Yet the EU document says that Europe may consider training Sudan’s border police and sending border monitoring equipment, including cameras, scanners and vehicles. It also lists a proposal to fund two “reception centers” with “custody rooms” in Sudan, sparking concerns that the EU could fund camps where Sudan would lock up refugees, in breach of international law on refugees’ rights.

Mohamed Nureldin Abdallah / Reuters
Sudanese President Omar Bashir, who is wanted by the International Criminal Court for war crimes and crimes against humanity, is pictured in North Darfur in April. 

Sudan Stokes Concerns

Sudanese officials have stoked the controversy by telling German media that they have fully briefed officials from Berlin of their plan to detain refugees. “The goal is that the refugees won’t leave the new camps,” a Sudanese immigration official told German broadcaster ARD. “We’ve discussed all of this thoroughly with the German delegation.”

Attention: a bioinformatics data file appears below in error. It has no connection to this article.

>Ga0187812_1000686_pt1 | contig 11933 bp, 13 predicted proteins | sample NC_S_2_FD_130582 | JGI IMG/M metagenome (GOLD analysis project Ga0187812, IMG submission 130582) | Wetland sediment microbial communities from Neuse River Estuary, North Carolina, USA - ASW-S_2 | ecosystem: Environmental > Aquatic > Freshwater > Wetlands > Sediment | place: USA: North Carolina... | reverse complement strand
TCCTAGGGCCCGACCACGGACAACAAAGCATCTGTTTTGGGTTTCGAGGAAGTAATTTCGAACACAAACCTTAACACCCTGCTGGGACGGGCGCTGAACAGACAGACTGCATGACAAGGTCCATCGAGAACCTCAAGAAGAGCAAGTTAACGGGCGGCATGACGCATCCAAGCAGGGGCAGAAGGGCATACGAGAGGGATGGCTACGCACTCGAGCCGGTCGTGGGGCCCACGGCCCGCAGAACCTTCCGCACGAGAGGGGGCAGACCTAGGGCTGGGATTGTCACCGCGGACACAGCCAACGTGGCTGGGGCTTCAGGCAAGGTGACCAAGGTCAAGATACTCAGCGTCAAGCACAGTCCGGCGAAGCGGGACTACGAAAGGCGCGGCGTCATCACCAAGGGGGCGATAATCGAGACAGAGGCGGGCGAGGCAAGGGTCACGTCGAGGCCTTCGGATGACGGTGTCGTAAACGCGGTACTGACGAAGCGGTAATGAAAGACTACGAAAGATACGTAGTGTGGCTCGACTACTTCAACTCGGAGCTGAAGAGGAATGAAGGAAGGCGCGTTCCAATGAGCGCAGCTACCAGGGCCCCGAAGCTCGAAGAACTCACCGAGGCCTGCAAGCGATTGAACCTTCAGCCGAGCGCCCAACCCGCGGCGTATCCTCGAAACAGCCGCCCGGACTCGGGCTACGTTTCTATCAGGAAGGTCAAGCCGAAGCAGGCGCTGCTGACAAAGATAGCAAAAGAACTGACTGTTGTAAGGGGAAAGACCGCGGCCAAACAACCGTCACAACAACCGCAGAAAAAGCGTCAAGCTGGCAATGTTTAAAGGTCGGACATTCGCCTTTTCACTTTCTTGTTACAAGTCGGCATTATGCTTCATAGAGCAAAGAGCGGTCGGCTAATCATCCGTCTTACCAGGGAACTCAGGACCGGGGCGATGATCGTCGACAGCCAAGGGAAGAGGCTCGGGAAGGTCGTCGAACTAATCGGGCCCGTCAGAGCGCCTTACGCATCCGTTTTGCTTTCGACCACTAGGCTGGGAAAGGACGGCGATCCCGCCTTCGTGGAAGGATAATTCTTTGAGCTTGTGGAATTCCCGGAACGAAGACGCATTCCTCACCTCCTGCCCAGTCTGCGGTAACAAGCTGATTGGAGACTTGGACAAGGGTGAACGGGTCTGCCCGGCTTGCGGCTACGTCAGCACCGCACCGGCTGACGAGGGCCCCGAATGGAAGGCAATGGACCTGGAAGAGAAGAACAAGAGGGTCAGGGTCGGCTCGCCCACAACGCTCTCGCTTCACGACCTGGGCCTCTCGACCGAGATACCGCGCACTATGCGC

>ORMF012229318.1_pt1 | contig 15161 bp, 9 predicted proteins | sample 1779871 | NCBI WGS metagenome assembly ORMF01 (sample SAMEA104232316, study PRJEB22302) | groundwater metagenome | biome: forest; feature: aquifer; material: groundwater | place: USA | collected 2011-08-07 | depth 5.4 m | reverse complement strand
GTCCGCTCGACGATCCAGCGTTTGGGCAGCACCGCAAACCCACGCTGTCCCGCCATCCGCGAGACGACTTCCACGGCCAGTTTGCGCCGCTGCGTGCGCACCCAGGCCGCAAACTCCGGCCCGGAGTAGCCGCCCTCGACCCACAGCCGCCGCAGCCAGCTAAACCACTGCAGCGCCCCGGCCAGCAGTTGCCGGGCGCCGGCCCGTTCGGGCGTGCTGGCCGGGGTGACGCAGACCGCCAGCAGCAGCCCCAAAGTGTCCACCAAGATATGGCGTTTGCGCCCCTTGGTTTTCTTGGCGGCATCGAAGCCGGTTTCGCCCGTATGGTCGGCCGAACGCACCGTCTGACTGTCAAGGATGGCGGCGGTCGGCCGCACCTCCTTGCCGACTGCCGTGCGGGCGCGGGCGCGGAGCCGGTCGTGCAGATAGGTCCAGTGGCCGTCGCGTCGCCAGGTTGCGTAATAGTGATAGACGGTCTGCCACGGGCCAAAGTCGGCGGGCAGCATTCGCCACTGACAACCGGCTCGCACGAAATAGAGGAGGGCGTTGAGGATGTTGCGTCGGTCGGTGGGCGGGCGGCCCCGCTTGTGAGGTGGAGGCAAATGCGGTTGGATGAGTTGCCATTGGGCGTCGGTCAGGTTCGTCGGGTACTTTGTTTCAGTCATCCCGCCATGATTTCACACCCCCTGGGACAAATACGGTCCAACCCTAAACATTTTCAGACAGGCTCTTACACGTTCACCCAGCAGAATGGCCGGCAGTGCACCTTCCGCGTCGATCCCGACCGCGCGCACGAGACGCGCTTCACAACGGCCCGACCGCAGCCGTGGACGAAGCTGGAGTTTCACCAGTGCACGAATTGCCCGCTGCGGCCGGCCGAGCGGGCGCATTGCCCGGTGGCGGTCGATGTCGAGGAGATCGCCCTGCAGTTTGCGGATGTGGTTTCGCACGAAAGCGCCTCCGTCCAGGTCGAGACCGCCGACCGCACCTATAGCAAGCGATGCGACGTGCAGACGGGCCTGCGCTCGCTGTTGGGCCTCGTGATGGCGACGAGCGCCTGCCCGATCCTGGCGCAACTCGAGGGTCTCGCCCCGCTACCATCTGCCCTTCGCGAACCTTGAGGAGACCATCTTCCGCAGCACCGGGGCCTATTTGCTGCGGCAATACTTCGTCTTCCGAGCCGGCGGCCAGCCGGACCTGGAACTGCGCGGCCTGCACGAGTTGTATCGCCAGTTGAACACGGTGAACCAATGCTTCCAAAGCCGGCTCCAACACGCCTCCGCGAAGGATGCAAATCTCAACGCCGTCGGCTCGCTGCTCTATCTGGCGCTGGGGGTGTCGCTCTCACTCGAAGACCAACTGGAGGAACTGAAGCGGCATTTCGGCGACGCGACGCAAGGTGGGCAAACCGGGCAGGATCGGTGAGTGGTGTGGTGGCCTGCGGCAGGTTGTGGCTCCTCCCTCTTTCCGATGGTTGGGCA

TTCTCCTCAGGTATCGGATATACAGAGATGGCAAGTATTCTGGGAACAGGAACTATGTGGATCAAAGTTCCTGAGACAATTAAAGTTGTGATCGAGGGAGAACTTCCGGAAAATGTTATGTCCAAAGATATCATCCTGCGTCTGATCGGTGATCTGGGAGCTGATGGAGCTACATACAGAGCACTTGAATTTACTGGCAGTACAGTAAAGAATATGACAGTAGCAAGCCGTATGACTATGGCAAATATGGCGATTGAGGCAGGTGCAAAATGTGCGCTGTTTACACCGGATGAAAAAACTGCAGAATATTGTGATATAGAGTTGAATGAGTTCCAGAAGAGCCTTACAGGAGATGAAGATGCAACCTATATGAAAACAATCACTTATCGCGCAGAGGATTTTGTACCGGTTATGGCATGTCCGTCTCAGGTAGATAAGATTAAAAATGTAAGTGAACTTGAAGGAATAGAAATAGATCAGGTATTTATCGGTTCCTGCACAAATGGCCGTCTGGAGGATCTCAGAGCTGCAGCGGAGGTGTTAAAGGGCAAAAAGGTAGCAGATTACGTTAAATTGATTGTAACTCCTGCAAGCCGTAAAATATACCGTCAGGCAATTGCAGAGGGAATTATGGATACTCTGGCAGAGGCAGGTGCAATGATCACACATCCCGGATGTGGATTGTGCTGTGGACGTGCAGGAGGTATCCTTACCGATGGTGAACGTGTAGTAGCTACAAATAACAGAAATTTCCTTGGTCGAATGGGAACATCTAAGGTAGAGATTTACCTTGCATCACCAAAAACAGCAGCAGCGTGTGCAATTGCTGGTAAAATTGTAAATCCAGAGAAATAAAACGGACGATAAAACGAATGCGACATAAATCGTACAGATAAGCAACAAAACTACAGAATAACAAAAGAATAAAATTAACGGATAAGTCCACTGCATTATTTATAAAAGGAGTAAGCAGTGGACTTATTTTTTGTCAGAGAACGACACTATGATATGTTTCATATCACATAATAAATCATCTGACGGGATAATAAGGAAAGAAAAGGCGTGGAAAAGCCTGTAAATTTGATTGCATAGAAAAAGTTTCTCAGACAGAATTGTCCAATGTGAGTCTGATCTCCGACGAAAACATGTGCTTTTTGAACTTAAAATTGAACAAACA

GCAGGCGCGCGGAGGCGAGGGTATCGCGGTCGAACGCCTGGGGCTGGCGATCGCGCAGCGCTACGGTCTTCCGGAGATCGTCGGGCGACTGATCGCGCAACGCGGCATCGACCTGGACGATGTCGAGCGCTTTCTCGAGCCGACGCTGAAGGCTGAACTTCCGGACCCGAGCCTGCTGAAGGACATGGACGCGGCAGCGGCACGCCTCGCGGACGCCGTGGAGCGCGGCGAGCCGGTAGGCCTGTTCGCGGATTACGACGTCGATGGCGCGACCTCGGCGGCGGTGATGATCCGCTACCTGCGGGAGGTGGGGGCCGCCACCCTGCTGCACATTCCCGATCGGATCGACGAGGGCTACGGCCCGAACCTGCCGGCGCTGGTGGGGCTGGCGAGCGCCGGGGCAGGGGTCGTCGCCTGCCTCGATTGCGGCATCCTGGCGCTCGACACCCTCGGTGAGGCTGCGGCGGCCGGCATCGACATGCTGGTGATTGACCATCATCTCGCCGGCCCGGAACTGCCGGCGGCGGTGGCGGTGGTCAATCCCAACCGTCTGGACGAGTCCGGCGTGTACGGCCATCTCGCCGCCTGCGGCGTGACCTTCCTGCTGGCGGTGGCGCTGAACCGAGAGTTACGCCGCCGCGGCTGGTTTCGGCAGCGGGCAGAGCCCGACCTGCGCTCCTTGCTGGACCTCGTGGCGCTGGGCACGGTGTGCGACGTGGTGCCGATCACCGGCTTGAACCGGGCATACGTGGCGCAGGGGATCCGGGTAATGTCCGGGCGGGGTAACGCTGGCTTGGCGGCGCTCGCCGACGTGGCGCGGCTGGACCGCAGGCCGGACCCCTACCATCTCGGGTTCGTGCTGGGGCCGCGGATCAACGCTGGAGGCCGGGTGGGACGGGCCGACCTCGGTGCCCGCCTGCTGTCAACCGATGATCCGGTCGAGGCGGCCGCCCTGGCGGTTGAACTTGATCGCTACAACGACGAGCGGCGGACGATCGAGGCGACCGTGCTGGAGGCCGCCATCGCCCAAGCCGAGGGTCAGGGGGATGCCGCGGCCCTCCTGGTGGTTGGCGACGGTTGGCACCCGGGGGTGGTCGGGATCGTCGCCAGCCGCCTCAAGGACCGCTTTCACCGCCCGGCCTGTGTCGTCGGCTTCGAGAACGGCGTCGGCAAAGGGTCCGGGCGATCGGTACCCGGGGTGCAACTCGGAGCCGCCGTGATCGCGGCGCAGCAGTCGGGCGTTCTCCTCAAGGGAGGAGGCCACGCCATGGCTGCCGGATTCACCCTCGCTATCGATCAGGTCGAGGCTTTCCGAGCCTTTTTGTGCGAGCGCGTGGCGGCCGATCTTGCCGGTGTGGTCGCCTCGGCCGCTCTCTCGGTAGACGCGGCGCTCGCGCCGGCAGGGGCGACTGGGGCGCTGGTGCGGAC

Another official told the channel that Sudan wants to use the EU’s border infrastructure assistance to build a comprehensive population database, raising concerns that the EU could bolster a repressive regime’s domestic surveillance capacities.

“The primary aim [of the E.U. assistance] is clearly to curb migration, which risks the EU turning a blind eye to inconvenient facts, such as abusive border guards and closed camps, that help contain refugee and migrant flows,” Human Rights Watch’s senior refugee researcher Gerry Simpson told The WorldPost.